From 10th to 12th July, the Porsche Museum will then be lining up several historic legends at the ‘Ennstal Classic’, where this year Porsche will be the main theme. With a hill prologue, tours through the Tauern Mountains and a city grand prix, the three-day event provides a festival of motoring for drivers and spectators. In addition to a number of Porsche 356 cars, one of which will be driven by Dr. Wolfgang Porsche, a 911 2.2 Targa will also compete. The visitors will have the chance to admire the skills of former racing drivers such as Walter Röhrl in a 718 WRS, Jacky Ickx in the legendary 550 A Spyder and current Porsche works driver Marc Lieb in a GT1’98 as they take part in the ‘Chopard Grand Prix von Gröbming’.

The Porsche Museum will also be taking its classic cars to the ‘6th Schloss Bensberg Classic’, which takes place around the Grandhotel Schloss Bensberg from 18th to 20th July, and from 14th to 17th August it will be present at the famous ‘Pebble Beach – Concours d’Elegance’ event in California. From the 21st to 24th August the Porsche Museum will then be lining up in the ‘Sachsen Classic’ in Saxony. In the course of this classic car rally, vehicles including a 356 Speedster, a 911 Targa and a 911 Turbo will cover a course of 610 kilometres from Zwickau to Chemnitz all around the Vogtland region.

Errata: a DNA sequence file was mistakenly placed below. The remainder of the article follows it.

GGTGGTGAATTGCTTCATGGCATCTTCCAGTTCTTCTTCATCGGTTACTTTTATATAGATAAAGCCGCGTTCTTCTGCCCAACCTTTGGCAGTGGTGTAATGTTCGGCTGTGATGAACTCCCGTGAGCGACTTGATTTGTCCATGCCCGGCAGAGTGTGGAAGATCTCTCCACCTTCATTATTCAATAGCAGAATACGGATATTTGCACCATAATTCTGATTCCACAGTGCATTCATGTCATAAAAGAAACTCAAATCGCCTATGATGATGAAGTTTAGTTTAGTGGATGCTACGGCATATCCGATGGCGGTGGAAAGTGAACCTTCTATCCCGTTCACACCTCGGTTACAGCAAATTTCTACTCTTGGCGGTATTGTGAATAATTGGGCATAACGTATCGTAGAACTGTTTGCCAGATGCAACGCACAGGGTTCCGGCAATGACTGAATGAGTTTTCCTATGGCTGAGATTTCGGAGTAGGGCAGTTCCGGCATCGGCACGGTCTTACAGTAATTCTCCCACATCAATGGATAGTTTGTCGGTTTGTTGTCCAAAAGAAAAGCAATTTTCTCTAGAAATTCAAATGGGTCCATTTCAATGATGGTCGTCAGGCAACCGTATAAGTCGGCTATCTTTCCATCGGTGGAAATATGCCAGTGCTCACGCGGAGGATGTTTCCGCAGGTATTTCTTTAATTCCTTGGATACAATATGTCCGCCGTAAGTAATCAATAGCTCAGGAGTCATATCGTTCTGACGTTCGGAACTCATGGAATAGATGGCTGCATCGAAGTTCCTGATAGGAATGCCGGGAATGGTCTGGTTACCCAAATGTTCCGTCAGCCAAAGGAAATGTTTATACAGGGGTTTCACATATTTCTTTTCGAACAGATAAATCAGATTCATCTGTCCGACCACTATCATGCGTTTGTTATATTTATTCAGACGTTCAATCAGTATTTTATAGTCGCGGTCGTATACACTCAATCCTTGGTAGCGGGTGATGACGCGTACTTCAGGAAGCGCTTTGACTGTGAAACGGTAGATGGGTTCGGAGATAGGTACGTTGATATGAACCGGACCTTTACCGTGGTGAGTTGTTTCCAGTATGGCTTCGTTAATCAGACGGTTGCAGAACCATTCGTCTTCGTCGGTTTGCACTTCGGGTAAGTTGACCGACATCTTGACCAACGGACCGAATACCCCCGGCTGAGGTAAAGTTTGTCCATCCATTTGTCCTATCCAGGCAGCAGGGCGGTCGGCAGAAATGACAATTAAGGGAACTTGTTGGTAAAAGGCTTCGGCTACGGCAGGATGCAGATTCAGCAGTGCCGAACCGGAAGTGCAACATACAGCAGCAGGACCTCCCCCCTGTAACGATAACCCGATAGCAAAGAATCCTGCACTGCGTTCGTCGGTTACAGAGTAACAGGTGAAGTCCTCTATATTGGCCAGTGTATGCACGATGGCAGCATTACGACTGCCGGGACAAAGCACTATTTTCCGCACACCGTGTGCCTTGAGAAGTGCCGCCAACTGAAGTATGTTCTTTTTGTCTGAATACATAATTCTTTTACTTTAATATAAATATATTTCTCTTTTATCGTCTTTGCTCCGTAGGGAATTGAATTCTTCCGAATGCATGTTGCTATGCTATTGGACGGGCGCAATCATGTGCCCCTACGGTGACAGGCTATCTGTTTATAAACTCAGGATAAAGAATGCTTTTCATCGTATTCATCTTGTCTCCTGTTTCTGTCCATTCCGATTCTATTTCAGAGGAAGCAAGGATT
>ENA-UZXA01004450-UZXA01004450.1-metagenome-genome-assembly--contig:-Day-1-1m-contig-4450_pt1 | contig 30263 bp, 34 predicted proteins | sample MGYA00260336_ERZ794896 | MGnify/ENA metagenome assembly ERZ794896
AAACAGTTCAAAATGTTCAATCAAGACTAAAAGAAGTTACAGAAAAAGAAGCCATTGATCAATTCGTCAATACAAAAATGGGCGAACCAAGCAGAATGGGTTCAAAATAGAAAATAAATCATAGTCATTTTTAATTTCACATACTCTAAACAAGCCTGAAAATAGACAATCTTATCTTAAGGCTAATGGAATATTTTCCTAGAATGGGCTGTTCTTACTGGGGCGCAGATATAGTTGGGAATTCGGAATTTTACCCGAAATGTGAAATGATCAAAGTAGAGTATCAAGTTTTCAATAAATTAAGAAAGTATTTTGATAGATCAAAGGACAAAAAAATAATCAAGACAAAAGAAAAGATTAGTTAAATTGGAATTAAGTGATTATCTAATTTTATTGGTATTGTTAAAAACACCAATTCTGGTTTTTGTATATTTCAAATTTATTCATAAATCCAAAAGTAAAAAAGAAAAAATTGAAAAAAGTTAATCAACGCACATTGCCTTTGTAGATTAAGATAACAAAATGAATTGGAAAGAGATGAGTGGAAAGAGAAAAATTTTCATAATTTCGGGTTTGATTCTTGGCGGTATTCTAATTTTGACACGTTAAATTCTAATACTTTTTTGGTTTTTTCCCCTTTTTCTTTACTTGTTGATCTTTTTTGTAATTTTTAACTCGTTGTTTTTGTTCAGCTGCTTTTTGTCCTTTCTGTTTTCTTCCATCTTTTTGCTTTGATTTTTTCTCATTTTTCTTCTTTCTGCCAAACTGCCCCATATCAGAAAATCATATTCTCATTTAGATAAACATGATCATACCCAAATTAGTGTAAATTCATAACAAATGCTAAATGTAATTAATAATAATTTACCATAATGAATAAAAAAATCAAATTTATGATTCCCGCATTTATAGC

With its concept of the ‘Rolling Museum’ Porsche is taking a very special approach. Practically all of the museum exhibits are roadworthy and thus fulfil the original purpose for which they were built: to be driven. And the specialists of the Porsche Museum workshop ensure that both before and during every tour of duty the rolling ambassadors of Porsche history are well prepared and in top fit form for every event. Unlike almost any other motoring museum the Porsche Museum thus stands for variety and vibrancy. Instead of a conventional, static exhibition, as a result of the exhibits being continuously rearranged it offers a constantly changing scene in Zuffenhausen.